4 well-known foods you think are from Hawaii but actually aren’t


There is no fruit more synonymous with Hawaii than the sweet, yummy, quirky pineapple. But pineapples aren’t native to Hawaii, they’re actually from South America.

So how did they get here? We can’t pinpoint the date, but it was likely brought over from European explorers around 1770. When missionaries later arrived, they spotted them growing in yards and gardens.

Soon after, an entrepreneur named James Drummond Dole envisioned “canned pineapple on every store shelf in America.” The rest is history — in fact, Lanai used to be called the “Pineapple Island” because at one time it produced 75% of the world’s pineapple supply — until you reach present-day Hawaii, where the pineapple industry has been moved out of Hawaii to other countries like the Philippines.


If you’re ever in Hawaii and see a sign for malasadas — stop what you’re doing and get some!

These hot sugared no-hole donuts are some of the most delicious treats you’ll ever try. They arrived to Hawaii in 1878 from Portuguese plantation workers from the Madeira and Azores islands.

By far the most popular malasadas around are the ones from Leonard’s Bakery in Honolulu. On any given day, you’ll see an uncomfortably long line of eager malasadas buyers waiting for their treats. (Tip: if you see the line, keep driving all the way to Hawaii Kai to the Leonard’s food truck for the exact same malasadas but without the wait.)


Hawaii may be the only state in the USA that can grow coffee, but that’s only because of our sub-tropical climate.

Coffee actually orginates from the high slopes of Ethopia. It made its way to Hawaii by way of Brazil in the 1820s — first on Oahu, then on the Big Island.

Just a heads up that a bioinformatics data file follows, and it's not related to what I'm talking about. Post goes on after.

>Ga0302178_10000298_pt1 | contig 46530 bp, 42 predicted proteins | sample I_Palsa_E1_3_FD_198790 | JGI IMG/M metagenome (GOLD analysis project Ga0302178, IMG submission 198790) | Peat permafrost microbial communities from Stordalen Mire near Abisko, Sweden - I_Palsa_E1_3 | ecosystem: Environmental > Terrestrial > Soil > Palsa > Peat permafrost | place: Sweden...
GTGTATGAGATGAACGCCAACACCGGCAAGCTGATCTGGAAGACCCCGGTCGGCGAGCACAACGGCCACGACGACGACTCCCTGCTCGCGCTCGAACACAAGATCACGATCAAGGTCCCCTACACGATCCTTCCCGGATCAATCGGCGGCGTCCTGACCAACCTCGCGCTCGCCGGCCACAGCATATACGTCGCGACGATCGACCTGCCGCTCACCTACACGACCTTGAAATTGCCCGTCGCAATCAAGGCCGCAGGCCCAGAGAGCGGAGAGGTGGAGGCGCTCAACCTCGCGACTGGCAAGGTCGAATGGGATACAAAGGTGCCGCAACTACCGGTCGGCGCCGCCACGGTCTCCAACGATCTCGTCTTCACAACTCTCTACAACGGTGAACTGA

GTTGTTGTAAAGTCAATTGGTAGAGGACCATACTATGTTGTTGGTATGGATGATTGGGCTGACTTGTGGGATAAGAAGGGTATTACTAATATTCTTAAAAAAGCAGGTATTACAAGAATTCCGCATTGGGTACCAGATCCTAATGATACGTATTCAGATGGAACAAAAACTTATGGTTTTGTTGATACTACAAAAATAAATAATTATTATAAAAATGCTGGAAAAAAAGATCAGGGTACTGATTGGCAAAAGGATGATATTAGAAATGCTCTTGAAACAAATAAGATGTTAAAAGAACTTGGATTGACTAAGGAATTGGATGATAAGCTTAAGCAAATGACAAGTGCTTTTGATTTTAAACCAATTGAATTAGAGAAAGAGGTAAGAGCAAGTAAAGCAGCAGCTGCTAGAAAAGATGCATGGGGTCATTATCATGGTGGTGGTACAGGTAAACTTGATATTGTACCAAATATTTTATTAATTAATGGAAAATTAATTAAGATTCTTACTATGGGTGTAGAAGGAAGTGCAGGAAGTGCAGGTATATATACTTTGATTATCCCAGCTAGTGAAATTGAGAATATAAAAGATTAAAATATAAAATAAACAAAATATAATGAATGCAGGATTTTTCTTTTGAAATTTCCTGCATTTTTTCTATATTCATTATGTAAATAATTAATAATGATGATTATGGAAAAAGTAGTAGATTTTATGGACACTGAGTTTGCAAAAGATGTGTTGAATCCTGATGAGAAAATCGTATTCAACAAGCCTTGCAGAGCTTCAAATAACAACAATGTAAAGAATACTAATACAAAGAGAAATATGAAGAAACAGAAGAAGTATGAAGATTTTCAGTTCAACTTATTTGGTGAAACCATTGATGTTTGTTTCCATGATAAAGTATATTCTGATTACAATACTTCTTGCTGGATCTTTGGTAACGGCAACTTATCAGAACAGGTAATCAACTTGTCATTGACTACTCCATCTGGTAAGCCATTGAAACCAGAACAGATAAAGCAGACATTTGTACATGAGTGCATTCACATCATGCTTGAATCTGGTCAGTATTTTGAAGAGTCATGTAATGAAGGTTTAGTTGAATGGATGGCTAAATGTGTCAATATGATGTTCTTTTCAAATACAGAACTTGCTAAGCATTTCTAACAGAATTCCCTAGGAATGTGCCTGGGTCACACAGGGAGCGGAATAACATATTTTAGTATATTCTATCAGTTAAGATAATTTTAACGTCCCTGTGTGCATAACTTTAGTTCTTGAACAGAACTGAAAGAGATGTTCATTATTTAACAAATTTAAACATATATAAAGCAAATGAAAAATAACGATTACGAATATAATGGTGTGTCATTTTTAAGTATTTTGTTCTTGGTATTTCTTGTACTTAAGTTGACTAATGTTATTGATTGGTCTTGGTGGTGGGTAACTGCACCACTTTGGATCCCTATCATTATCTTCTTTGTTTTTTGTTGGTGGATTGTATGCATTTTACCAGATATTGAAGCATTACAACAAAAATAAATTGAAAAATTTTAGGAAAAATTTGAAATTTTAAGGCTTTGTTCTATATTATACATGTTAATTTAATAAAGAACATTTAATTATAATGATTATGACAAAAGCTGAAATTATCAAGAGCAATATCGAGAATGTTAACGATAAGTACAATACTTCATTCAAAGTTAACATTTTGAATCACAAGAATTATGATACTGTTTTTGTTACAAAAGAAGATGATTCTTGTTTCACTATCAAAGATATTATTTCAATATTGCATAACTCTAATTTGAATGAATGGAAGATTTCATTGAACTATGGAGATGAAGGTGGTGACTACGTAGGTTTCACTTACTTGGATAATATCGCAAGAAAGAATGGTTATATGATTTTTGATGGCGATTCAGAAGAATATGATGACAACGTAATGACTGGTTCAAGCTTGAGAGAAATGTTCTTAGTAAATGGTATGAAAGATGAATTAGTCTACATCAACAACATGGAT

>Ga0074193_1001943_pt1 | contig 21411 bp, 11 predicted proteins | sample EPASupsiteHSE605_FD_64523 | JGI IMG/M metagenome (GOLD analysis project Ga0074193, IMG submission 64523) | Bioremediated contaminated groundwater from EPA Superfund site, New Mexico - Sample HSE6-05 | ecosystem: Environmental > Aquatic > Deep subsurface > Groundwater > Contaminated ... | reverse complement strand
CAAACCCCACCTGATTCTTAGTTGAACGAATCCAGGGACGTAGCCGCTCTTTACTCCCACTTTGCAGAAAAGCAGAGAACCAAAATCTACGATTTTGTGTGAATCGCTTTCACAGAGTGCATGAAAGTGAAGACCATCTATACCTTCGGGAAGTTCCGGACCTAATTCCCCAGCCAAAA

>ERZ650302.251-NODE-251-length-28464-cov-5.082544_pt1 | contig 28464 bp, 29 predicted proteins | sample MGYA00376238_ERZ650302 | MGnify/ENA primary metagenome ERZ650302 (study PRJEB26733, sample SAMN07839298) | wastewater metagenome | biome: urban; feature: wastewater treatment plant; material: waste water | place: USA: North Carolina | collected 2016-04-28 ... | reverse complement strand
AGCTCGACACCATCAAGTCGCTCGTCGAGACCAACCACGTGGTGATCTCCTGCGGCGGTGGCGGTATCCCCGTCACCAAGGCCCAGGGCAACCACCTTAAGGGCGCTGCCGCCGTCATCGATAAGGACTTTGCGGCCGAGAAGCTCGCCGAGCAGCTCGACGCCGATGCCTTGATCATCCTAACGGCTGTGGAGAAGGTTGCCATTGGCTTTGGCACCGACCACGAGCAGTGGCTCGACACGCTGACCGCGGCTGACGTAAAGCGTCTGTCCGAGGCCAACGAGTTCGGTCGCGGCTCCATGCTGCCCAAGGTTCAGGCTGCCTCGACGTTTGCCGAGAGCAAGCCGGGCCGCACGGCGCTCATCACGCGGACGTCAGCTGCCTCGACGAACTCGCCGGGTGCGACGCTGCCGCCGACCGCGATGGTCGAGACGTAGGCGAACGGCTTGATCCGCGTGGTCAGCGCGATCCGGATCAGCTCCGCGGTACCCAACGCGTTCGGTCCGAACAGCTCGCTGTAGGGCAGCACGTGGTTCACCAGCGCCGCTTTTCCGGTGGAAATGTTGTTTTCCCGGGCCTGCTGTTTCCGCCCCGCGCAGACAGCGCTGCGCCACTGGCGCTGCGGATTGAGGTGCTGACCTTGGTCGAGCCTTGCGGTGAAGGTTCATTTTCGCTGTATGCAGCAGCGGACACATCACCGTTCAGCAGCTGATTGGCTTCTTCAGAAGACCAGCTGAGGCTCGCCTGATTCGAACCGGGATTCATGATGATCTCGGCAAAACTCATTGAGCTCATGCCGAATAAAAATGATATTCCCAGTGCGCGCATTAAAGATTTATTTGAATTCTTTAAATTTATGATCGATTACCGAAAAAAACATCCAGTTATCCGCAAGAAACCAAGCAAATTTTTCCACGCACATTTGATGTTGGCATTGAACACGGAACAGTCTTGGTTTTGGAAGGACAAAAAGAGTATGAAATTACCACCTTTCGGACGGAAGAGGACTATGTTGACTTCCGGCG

Like all coffee varieties, each growing location produces a distinct flavor. Hawaiian coffee — most notably Kona coffee — is known for it’s delicate, sweet, fruity flavor profile thanks to humid weather, rich volcanic soil, and the daily cooling cloud cover.

Macadamia nuts

In the same spirit as pineapples, macadamia nuts hold a special association with the Hawaiian Islands, especially when you think about chocolate-covered macadamia nuts.

To set the record straight, however, macadamia nuts are actually native to Australia and were introduced to the Big Island of Hawaii in 1881 by a sugar plantation manager from Scotland named William Herbert Purvis.

Fun fact: mac nut trees take about 7 years to begin producing nuts, which are then harvested from the ground ofter they’ve fallen (not from the tree).

Need a hand with your next Maui vacation? Please contact the Sunny Maui Vacations team at info@sunnymauivacations.com or call 808-240-1311, ext. 21. We’ll find you the best vacation rental condo or rental home in South Maui and help you with any and all recommendations and activities across Maui.

Image credits: Justine Alipateseafan, Phillip Larking, Rodrigo Flores

check-in check-out
close reservations form